But resource management is a benefit of play, not only contributing to a certain realism but supporting what I claim is the most balanced material economy in a video game. Fallout 3 has limitations on item value (nothing's worth the whole shebang) and currency (merchants only carry so many of the local coin) that prevent the kind of wealth that removes the charm of roleplaying games. Scarcity ensures a durable sense of value and worth — obtainable homemade weapons don't hurt, either.



Hello, chil-l-l-ldren: Galaxy News
Radio and the Brotherhood of Steel
fight the good fight.
Bethesda achieves powerful immersion. In spite of a grave setting and erubescent carnage, Fallout 3 is neither macabre, like, say, Dead Space; nor morbid, like Half-Life 2; but rather base, simple and savage. The Mad Max trilogy presented a post-apocalyptic world but focused tightly on the honorable loner Max Rockatansky, leaving the wild milieu as background by implication. Fallout 3 offers many days in the life of a Rockatansky, and players may be surprised by how quickly their play style trends toward the collected pragmatism of survival. When one takes a few restorative sips of irradiated water from a stained, ancient sink before calmly bedding down in a cot once occupied by the raider who drew her machine pistol on sight and now lies crumpled in a still heap, there in the decrepit basement of an elementary school — well, that is an experience.

In the face of this endures warmth, levity and hope. Players have two alternatives to Fallout 3's soundtrack — a ghostly loop of banal patriotic tunes or Galaxy News Radio, a channel playing ballads and early rockabilly, hosted by Three Dog, the unflappable and proselytical beatnik. With sharp gallows humor, Three Dog leads vigilantes carrying on "The Good Fight" and, with sources reaching far, broadcasts a player character's accomplishments as they occur. This dynamic relationship is substantiated when players finally meet Three Dog, for better or worse.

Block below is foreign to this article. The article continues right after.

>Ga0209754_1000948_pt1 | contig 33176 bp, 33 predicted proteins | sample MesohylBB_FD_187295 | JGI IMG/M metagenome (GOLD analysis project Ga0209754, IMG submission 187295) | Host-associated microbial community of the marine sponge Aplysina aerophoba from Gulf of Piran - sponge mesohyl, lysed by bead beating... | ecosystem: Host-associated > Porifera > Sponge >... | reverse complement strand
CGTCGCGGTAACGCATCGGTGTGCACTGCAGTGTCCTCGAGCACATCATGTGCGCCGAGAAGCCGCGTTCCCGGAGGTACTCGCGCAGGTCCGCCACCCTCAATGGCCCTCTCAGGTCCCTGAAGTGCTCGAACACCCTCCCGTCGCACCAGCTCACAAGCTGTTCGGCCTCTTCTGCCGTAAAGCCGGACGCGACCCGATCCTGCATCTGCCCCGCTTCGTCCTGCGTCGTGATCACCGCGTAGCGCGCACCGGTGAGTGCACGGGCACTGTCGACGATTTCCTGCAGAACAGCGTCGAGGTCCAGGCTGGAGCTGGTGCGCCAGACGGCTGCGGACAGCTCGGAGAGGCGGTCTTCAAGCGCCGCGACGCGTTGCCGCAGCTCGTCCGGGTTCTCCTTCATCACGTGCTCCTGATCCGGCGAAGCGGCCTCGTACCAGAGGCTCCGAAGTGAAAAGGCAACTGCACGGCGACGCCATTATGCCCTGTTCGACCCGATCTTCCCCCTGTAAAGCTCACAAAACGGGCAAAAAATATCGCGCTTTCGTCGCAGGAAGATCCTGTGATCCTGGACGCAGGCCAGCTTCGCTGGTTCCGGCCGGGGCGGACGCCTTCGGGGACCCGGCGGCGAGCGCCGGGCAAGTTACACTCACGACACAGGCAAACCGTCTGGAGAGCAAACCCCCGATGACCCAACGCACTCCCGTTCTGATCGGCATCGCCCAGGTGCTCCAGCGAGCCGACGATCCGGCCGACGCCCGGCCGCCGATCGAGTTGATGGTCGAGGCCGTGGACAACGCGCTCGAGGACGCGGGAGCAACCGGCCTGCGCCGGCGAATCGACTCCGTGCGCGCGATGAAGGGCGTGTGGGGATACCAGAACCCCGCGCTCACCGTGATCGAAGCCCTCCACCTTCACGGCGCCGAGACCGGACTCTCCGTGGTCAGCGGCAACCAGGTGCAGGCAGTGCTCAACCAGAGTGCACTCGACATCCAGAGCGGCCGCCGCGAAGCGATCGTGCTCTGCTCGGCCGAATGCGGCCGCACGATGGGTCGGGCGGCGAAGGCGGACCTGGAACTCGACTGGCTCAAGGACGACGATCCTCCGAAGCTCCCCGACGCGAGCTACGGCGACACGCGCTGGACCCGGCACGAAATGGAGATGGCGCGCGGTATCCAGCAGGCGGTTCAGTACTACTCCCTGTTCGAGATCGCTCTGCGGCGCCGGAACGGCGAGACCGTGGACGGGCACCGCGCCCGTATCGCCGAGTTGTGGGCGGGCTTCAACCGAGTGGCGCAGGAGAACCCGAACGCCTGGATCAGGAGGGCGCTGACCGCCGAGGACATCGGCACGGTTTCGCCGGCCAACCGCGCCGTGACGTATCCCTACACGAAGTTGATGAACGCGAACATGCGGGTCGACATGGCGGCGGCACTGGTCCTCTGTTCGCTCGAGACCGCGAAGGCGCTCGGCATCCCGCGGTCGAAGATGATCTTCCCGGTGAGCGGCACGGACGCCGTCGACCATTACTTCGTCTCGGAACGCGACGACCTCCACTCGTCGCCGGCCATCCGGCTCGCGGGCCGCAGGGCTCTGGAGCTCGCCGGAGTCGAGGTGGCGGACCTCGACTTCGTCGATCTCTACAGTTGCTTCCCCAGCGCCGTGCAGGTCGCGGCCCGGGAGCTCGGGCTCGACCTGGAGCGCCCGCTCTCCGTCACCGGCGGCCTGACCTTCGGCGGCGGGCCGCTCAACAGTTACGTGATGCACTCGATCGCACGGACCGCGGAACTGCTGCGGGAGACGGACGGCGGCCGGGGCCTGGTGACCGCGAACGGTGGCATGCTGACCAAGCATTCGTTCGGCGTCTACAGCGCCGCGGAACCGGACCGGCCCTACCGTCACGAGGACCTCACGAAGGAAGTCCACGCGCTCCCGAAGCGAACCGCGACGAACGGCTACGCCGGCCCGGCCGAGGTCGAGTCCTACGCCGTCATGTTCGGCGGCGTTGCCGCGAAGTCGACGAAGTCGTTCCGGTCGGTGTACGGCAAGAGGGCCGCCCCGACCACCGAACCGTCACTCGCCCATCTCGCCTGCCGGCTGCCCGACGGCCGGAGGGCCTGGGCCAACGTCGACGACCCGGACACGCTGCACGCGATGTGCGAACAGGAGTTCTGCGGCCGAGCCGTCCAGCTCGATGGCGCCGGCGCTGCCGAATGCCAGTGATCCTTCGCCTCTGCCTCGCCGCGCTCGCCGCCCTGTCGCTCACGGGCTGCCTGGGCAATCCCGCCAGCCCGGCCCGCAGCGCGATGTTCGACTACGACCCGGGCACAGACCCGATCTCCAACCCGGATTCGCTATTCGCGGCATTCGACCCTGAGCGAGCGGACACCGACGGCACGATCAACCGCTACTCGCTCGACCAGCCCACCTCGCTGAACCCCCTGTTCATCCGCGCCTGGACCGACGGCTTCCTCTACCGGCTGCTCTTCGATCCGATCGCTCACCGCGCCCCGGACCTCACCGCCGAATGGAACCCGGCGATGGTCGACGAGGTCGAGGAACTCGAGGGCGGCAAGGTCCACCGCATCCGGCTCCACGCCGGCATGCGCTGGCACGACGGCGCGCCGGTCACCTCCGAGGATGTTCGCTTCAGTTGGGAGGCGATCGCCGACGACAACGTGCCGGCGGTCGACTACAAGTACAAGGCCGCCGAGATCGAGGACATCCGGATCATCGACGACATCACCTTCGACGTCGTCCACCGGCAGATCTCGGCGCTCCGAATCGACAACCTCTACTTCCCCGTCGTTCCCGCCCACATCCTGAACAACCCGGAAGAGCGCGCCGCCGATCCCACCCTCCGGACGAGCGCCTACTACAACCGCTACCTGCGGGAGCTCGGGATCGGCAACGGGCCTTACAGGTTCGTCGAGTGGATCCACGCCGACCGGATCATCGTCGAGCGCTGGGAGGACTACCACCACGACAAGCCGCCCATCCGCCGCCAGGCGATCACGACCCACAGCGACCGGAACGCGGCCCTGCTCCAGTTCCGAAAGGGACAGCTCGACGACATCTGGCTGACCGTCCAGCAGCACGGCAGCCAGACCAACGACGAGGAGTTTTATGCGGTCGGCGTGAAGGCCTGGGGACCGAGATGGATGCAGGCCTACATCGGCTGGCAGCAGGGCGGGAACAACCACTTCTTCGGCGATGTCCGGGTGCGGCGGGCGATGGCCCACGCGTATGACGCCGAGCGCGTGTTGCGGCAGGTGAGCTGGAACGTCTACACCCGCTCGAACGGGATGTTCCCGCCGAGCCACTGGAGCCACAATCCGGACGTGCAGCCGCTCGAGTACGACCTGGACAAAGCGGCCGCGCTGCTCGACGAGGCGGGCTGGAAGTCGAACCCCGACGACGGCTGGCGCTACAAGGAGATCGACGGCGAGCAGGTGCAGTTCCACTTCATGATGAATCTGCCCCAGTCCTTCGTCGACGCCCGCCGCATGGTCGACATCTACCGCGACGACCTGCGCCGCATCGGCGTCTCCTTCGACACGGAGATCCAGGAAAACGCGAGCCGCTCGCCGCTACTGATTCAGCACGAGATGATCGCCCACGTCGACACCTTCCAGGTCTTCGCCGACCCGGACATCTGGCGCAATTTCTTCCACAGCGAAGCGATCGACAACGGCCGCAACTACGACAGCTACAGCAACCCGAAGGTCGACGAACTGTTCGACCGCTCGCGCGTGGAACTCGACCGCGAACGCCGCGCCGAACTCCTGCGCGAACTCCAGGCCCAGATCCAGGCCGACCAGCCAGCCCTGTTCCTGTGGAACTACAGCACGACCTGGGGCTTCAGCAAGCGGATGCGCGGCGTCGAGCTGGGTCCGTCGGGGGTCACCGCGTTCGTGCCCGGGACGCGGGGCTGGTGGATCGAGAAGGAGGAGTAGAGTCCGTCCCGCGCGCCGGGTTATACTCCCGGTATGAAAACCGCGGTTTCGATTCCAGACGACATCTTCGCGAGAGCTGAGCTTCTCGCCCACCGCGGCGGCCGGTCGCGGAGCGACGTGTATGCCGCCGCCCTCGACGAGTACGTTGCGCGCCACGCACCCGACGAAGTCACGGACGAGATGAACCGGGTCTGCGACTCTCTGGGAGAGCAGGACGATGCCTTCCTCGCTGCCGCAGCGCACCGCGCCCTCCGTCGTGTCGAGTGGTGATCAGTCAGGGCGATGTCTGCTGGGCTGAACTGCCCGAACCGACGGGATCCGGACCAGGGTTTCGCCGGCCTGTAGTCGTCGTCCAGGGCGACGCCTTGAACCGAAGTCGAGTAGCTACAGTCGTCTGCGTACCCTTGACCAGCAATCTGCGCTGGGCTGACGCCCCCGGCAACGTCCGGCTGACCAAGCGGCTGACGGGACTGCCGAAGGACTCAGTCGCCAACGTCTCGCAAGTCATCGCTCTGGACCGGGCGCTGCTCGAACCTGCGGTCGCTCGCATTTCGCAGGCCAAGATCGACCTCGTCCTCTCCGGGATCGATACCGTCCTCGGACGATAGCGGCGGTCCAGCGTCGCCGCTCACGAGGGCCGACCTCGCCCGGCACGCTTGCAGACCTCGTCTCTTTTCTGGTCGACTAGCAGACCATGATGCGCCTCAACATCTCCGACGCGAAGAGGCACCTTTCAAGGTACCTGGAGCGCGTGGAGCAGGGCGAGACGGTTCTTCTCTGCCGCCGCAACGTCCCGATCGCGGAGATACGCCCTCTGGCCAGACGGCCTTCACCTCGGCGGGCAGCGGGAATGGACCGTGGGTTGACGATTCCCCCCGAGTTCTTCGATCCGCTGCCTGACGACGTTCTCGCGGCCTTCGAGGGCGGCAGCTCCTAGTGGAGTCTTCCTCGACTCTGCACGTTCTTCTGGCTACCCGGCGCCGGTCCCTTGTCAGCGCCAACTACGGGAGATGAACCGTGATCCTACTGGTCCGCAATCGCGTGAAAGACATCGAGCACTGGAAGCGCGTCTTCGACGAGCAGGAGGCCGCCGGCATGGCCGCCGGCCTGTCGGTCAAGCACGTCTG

But even Three Dog isn't the only one convinced that good will remains a desolate society's expectorant. This may surprise. To preserve sanity, the human mind regards eschatology under the caption of permanence — Armageddon should be decisive — and yet survivors forbear, acting out of more than instinct. A scatterbrained tinker insists that her work is for renewal, putting it this way: if the world shattered like glass, though shards can be reassembled, their product never comfortably resembles what it once was. Why not reconstitute the pieces as something else?

So Bethesda infuses its gritty and grim roleplaying game with a compelling mission in an ironic twist: not much hangs in the balance, the earth's sentence long since already passed. No clash of gods, no bombast, only heroism. Sic transit gloria mundi? Yes and no.